I’m currently outlining Silver Tongue, the tale of Long John Silver. My two cores are actually quite far apart, as they form the bookends of John’s adventures in piracy. The spark idea was “How did he become a pirate?” coupled with speculation on how and when he lost his leg. The climax of his story is the moment that he decides to save Jim and fight against his fellow pirates. With these two points as my anchors, I can build a coherent arc for John’s actions, beliefs and behaviour. But even though my cores come towards the edges of my narrative, I’m still “building outwards” when I use them as anchors. I need to establish John’s early life, before he became a pirate, or even went to sea. I also need to show where he went after he disappeared from the Hispaniola, and how his decision changed him. Then comes the really difficult bit – bridging the gap between the two core moments. I need to make every point on the arc as smooth as possible; every change needs to feel at least plausible, preferably inevitable.

Timeline showing the two core moments of "Silver Tongue"

I’m outlining this novel using a mixture of the NaNo Prep calendar and a modified version of the Snowflake Method. I’ve also looked into the three-, four- and five-act structures, as well as “phases” and the “Three Acts, Nine Blocks, 27 Chapters” template. Building outwards isn’t a method of outlining as such, nor is it intended to take the place of any of these existing guides. Instead, it suggests a starting place within these structures, and that starting place isn’t necessarily the beginning (or the end) of the story.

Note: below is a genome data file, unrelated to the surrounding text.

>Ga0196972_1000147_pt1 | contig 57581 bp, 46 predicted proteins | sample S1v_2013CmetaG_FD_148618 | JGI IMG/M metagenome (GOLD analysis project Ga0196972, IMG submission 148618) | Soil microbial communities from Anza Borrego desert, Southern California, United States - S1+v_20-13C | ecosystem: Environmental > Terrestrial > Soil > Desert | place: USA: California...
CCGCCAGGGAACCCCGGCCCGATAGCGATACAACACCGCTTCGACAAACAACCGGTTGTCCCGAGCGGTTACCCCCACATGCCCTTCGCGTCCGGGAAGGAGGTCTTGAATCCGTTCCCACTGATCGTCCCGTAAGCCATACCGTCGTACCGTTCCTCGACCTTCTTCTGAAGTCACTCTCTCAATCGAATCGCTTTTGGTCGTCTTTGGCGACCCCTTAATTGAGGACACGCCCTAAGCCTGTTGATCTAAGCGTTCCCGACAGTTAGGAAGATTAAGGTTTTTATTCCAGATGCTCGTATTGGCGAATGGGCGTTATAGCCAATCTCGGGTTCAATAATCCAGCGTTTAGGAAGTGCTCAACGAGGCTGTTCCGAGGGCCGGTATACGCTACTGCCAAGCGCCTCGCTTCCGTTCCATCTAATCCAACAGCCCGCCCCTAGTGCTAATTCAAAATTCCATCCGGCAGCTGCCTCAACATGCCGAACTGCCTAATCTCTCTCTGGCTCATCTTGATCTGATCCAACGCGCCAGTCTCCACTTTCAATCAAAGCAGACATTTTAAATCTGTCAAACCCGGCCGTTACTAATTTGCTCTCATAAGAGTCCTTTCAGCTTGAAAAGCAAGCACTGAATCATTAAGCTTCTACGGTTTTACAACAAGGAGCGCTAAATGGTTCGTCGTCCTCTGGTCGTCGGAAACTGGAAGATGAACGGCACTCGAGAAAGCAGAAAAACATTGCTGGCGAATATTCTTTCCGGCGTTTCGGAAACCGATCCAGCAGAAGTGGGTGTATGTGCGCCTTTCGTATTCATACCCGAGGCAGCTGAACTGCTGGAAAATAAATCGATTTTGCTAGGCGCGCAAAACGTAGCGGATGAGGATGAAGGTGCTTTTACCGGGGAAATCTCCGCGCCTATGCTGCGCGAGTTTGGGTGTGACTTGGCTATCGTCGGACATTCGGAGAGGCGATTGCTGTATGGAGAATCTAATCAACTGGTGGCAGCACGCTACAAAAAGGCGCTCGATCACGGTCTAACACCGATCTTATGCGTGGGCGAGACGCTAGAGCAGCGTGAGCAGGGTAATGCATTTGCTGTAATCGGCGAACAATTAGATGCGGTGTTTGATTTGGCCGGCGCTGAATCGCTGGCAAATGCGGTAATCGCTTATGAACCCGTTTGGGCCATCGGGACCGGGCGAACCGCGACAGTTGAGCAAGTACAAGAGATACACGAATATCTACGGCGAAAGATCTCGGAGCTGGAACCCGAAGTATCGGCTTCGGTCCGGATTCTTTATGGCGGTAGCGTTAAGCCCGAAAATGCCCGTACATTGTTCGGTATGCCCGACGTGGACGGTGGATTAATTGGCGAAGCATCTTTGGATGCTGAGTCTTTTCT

I have to admit, I’m not an exclusive fan of any one method of outlining. Each story is different, and as such needs a slightly different approach. If you want to see vehement defenders in actions, search for “compare three four five act structure” (without the quotes), and watch as each advocate tears the other methods to pieces. Then make up your own mind.

I find it useful to run the first stage of a few different outlining methods on any new story. Once I’ve spent a couple of hours doing that, the best fit is usually obvious. By identifying the anchor points, I can usually make a broad-brush outline quite easily, then find the right structure to help me fill in the details.

Over to you guys – how do you get into a new story? Do you make it all up as you go, or do you plan in advance? Comments are open.